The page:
David Lebovitz's Peach Amaretti Crisp

Peaches.  Oh, it is peach season, my friends.  Sweet, sweet peaches that we should all dare to eat. Gobble up in fact.  Grill them, puree them, spin them into ice cream, but eat them, eat them all. This take on the classic crisp is lovely.  First, it gives you an excuse to pick out eight of the sweetest, ripest, prettiest peaches you can find.  You need to peel them up, slice 'em up, and then coat them in a little flour and sugar.  But then comes the most important, and inspired part:  make the crisp.  But this time use amaretti cookies instead of the regular-old oats. Amaretti, you ask.  First off, in Italian, it means "little bitter thing" (perhaps a pet name for one you love?).  These are lovely little Italian meringues that have that truly bittersweet taste of almonds and sugar.  (However, here's the trick--they are not made with almonds; instead they are made with apricot kernels.)  You know that taste, even if you haven't had one of these co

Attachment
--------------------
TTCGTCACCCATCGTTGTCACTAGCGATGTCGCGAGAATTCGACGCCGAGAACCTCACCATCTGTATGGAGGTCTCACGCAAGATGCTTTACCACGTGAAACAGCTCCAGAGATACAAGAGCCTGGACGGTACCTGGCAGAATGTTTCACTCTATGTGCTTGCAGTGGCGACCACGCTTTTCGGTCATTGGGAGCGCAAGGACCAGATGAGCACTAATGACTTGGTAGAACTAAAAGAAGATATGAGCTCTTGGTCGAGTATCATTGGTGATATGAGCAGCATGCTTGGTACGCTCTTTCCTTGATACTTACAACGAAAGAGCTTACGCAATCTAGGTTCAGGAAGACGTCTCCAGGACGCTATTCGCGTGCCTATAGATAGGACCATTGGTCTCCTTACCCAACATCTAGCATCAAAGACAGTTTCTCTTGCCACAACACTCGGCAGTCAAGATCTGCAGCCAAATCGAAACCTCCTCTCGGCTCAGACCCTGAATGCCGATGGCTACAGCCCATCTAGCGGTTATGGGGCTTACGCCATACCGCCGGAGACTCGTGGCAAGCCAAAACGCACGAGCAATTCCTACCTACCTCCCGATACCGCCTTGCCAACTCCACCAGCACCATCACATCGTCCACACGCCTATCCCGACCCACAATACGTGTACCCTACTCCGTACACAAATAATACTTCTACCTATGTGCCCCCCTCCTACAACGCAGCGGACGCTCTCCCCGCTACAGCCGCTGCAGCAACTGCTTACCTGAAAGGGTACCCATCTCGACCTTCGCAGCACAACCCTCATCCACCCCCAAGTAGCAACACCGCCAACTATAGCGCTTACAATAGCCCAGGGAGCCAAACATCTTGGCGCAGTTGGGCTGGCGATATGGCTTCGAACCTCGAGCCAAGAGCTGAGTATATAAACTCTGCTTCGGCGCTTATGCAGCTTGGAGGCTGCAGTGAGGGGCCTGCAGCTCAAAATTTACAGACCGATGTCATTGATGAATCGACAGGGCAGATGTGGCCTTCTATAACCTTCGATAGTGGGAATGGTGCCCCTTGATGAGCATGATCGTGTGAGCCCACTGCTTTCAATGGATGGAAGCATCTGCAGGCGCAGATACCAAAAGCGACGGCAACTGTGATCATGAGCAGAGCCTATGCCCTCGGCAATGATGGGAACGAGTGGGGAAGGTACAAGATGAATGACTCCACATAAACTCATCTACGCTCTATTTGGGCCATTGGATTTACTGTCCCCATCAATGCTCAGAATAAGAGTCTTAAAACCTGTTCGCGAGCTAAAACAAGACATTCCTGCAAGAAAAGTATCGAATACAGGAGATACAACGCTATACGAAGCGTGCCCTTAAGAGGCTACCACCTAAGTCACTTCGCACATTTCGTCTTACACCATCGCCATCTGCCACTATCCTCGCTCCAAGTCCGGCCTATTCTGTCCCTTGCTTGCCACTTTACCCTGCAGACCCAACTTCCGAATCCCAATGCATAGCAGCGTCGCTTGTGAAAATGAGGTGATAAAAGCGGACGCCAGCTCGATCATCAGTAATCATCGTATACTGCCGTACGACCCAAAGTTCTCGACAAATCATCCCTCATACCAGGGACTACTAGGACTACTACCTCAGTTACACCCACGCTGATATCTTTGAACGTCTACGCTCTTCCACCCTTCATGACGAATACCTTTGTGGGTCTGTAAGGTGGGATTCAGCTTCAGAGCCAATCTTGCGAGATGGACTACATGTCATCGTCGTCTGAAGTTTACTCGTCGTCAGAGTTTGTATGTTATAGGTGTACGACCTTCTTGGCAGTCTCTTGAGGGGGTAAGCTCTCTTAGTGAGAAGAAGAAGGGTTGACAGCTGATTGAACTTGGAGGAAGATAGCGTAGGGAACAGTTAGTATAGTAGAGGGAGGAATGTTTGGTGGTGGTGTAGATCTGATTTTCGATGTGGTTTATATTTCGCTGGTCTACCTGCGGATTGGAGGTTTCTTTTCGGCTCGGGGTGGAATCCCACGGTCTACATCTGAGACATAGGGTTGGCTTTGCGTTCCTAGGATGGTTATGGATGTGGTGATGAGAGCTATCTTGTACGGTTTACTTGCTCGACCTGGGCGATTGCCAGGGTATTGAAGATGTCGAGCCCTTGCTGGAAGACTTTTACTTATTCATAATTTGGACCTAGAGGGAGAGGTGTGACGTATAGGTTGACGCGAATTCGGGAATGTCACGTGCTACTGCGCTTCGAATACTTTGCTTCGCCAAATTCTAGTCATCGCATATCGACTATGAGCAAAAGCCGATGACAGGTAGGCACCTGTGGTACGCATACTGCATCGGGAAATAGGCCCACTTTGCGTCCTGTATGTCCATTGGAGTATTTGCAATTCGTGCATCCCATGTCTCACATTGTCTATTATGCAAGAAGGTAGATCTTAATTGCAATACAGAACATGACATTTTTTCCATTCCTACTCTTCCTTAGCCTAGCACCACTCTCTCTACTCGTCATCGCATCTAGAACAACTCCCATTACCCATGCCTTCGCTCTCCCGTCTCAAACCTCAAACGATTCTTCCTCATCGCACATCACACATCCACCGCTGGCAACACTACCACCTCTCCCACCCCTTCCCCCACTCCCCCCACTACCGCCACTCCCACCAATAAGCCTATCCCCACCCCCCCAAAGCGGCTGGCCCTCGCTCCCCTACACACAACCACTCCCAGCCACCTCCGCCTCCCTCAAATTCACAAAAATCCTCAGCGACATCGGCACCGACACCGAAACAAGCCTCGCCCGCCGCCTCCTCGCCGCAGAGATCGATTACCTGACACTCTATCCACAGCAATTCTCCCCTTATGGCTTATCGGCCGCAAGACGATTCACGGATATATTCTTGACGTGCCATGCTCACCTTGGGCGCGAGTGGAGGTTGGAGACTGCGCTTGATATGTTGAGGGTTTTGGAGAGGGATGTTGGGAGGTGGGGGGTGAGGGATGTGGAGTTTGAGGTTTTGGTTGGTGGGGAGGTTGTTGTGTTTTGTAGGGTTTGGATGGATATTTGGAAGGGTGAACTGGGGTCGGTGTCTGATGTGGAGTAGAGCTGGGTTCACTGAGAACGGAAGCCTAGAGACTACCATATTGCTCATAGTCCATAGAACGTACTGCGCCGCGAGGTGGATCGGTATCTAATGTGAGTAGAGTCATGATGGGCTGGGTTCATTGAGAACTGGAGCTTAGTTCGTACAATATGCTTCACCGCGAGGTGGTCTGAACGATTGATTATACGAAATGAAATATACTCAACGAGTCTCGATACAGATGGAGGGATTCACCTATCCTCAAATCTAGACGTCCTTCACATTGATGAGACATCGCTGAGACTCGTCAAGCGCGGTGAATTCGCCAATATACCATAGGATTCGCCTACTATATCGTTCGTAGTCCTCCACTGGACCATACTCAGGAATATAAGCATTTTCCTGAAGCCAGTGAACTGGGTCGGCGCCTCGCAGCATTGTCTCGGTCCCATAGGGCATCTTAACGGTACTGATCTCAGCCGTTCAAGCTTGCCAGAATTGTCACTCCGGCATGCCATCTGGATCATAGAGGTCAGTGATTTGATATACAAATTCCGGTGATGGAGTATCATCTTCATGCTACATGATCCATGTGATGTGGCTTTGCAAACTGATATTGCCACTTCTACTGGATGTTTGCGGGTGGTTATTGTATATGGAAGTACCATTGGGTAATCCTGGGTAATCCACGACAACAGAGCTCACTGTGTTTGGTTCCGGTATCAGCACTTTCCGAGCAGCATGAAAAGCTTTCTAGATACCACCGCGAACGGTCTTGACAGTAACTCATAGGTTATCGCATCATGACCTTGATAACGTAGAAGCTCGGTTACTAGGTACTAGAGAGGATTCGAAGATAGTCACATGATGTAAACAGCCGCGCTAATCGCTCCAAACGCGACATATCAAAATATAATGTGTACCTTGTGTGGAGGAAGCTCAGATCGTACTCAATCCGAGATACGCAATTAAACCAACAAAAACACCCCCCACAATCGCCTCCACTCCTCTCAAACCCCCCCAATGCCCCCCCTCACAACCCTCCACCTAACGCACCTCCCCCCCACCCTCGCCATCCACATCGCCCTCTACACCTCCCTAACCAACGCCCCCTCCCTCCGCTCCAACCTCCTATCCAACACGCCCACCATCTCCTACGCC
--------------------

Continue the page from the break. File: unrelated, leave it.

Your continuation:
Grilled Pork Tenderloin with Roasted Corn-Bacon Relish

For the Fourth of July, my dad came to visit with his wife, my aunt and my uncle.  After going to the Coliseum to watch the A's (and the Cubs, and I cheered on the losing Cubs, as is usual), they all came over to our place for a backyard barbecue of pork tenderloin, potato salad, and a tossed salad.  It was quite pleasant, sitting in the backyard hearing stories of their growing up. As the husband tended the pork on the grill, my uncle and my dad told stories of my grandfather who commanded performances of delight and surprise for the home movies as his children came down the stairs at Christmas.  Should my father not seem delighted or surprised enough, my grandfather would send him back up the stairs to recreate the moment.  To be honest, my father insisted on a full family portrait on the stairs of his suburban home when my brother, sister, and I were young.  The apple did not fall far from that tree.  I do not make the cats pose on Christmas.  It's my gift to them.